In February, I attended the Northwest Flower & Garden Festival in Seattle for the first time in two years. All of the show gardens, displays and exhibitors were a sight for this gardener’s sore eyes, but it was the Northwest Orchid Society’s exhibit that I was particularly drawn to there.
It didn’t hurt that the orchids were planted in and around a gorgeous Hartley Botanic greenhouse, but it was the beauty of the flowers that called out to me. Let’s face it, orchids are amazing, exotic and so varied. They exist all over our planet – except in Antarctica and arid deserts – in a wide range of sizes, colors and forms.
Orchids will be celebrated locally at next weekend’s Orchid Show and Sale sponsored by the Spokane Orchid Society. The event, returning after a two-year absence, will provide the perfect opportunity for attendees to admire orchids up close and learn about their care. The modest admission fee of $3 is easy on the budget, as well.
The show vendors are Botanica, Jolah Orchids, Emerald City Orchids, Ken’s Pottery and Courting Frogs Nursery. There will also be talks and demonstrations on orchid culture and repotting. The schedule will be posted on spokaneorchids.org. Attendees are welcome to bring in any of their plants that need to be repotted.
“The orchids entered into the show will be judged by American Orchid Society judges who have undergone in-depth training,” Spokane Orchid Society president Jim Pearce said. “It’s really fun because members will tag along with the judges to see what they’re looking at and why one plant is better than another. I tell members that it’s the best training they’ll ever get.”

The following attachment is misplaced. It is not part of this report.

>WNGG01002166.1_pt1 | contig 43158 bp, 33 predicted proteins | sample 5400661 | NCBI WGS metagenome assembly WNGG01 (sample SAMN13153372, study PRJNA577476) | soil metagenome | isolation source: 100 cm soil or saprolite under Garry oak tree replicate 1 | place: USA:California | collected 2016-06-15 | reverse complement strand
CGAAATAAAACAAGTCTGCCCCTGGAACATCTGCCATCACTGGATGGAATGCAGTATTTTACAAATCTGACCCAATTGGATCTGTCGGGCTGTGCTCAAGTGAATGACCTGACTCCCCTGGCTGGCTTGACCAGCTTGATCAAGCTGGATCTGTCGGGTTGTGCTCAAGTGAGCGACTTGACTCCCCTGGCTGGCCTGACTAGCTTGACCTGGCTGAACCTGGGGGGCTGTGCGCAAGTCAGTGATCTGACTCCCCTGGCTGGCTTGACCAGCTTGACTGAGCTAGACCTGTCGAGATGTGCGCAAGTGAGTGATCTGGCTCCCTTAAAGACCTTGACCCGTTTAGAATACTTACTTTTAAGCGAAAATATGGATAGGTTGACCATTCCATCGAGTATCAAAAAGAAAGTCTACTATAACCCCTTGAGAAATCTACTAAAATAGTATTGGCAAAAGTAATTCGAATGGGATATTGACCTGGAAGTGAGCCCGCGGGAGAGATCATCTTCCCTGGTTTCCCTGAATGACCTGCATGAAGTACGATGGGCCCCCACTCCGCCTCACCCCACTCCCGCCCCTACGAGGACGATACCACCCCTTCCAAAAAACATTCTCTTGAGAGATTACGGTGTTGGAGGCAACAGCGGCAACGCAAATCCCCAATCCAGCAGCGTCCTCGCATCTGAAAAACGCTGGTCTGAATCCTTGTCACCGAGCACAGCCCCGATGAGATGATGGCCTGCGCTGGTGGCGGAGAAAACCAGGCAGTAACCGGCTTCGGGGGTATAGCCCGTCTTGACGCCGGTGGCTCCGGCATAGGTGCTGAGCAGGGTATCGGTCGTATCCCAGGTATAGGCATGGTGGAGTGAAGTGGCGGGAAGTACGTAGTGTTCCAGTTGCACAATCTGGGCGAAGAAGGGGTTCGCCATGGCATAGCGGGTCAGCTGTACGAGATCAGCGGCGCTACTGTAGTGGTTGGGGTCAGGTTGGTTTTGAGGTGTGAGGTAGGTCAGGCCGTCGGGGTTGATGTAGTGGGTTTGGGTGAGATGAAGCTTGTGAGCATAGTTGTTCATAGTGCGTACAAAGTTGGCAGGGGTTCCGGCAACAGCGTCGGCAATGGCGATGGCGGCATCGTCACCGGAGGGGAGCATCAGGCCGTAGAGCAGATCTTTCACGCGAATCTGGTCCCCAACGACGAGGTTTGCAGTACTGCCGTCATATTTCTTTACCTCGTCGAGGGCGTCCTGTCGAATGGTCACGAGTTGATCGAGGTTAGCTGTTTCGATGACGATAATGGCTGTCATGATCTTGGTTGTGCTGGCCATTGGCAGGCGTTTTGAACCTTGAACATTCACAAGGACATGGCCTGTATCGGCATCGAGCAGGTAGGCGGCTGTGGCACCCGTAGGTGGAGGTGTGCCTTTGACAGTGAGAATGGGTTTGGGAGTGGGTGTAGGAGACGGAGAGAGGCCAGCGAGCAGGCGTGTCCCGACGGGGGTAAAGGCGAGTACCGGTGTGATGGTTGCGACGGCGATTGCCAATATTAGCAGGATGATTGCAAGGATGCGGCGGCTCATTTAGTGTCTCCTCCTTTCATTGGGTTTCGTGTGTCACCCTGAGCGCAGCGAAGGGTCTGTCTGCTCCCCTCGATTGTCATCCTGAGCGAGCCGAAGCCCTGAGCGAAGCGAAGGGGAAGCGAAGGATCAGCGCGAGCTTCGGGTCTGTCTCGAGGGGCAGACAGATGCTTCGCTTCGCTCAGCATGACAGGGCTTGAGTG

The orchid displays will be organized by their genera and grouped by similar plants. This allows the judges to compare the plants. It also helps show attendees look at several species within a single genus and see the differences between them.
With more than 25,000 species of orchids, it can be challenging to choose one – or two or three – to bring home. Pearce offers sage advice so attendees make the right choice and are successful at growing them.
“First ask yourself what cultural conditions you have at home, then buy an orchid that meets those conditions,” he said. “We all have that tendency to buy the pretty one, but it might only last a couple of months, then either die or not bloom again.
“Each orchid has certain cultural needs: They might require high or low light, warmer temperatures, higher humidity, or combinations of these conditions. If a person cannot meet the cultural needs of that orchid, it is doomed to fail. Members of the society and the vendors can match you with the appropriate orchid. All you have to do is ask.”
The Spokane Orchid Society meets in the Manito Park meeting room on the second Wednesday of each month, except in August and December, at 6 p.m. You can also ask questions on their website or on Facebook group page listed under “Spokane Orchid Society Community.”
Susan Mulvihill is author of “The Vegetable Garden Pest Handbook.” She can be reached at firstname.lastname@example.org. Watch this week’s video at youtube.com/susansinthegarden.
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